WOMEN OF HISTORY | EMPRESS THEODORA (500 – June 28, 548) (Lena Heady)
The wife of Justinian I, Empress Theodora of the Byzantine Empire was stated at the time to be ‘superior in intelligence to any man’ and her husband seemed to recognise this, letting her rule jointly with him. She is considered by many to be the most influential and powerful woman in the Roman Empire’s history.
Theodora was greatly interested in the rights of women and ever inclined to help women in misfortune. She expanded their rights in property ownership, divorce, and over their children, as well as instituting the death penalty for rape and outlawing the exposure of unwanted infants and killing of wives who committed adultery. She outlawed forced prostitution and sought to end the slave trade of women for brothels, creating convents where those women could go to support themselves and be safe once they’d been freed. These convents also welcomed women fleeing from violent husbands. Because of Theodora’s work, the status of women in the Byzantium Empire stood far above that of the Middle East and the rest of Europe.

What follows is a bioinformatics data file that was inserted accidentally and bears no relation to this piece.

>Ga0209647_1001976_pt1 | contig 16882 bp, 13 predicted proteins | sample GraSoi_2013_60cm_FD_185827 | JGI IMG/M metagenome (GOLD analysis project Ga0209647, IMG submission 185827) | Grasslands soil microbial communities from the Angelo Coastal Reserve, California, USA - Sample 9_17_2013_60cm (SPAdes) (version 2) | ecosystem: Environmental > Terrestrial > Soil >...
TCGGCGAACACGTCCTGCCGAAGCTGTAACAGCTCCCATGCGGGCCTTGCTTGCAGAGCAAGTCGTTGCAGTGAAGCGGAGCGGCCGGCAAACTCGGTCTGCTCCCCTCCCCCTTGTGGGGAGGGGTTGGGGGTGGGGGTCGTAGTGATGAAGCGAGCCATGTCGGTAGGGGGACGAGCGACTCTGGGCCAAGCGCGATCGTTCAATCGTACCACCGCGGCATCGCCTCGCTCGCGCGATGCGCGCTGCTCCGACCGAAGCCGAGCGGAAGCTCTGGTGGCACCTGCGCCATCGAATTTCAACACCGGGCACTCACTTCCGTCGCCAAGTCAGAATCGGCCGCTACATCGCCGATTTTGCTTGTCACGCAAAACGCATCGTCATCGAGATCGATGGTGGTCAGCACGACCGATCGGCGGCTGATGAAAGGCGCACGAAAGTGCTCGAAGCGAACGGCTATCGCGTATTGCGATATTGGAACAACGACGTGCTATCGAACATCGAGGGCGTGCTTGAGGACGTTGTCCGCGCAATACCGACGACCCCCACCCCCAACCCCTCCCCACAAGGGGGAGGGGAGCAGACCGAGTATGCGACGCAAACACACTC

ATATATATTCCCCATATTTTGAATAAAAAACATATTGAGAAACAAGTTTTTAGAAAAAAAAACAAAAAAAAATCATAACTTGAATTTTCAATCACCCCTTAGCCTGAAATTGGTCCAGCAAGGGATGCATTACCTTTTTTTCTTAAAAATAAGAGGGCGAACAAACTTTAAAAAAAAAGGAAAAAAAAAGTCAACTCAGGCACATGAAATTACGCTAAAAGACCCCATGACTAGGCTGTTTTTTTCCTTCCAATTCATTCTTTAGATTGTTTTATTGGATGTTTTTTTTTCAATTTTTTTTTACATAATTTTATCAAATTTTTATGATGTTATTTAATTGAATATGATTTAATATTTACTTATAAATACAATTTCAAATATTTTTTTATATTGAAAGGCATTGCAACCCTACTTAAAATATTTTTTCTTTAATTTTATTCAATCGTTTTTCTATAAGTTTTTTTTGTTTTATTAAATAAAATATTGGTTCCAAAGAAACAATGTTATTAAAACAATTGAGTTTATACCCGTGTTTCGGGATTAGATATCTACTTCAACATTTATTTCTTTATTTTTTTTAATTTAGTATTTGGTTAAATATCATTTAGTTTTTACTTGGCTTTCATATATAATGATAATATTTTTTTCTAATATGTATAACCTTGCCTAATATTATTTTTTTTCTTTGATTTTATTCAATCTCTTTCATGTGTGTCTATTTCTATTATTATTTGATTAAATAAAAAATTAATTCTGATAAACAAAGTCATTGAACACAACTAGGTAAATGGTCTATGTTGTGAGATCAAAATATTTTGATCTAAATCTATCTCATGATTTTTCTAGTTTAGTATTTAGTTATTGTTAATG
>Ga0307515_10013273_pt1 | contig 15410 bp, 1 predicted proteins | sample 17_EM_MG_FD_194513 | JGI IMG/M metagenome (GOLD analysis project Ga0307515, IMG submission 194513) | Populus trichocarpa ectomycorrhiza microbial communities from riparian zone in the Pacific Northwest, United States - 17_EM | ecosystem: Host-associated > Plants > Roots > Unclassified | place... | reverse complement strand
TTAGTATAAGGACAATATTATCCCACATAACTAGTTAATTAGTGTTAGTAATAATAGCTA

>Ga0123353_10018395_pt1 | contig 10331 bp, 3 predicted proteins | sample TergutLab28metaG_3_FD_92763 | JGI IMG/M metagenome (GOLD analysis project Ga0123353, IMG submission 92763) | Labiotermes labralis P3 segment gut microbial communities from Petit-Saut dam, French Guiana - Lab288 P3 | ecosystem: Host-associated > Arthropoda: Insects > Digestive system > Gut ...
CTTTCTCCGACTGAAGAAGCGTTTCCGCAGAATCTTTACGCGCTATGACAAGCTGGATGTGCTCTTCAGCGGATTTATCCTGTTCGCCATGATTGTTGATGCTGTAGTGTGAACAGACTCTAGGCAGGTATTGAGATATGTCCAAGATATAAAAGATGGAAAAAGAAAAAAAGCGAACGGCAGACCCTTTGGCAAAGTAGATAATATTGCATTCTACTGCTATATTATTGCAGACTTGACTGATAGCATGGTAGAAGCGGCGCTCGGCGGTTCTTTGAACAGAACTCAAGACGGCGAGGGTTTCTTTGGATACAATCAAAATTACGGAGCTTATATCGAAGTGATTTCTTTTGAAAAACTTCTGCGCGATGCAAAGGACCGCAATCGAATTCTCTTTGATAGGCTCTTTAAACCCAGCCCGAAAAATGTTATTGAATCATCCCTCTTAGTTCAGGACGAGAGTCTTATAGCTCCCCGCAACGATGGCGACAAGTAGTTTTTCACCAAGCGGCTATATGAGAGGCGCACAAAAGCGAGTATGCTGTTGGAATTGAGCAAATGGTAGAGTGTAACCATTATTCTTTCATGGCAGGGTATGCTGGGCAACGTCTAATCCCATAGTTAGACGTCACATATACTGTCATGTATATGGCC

Together with her husband, Theodora rebuilt and reformed Constantinople - building or rebuilding aqueducts, bridges and more than twenty five churches including the Hagia Sophia - making it into the jewel of Europe.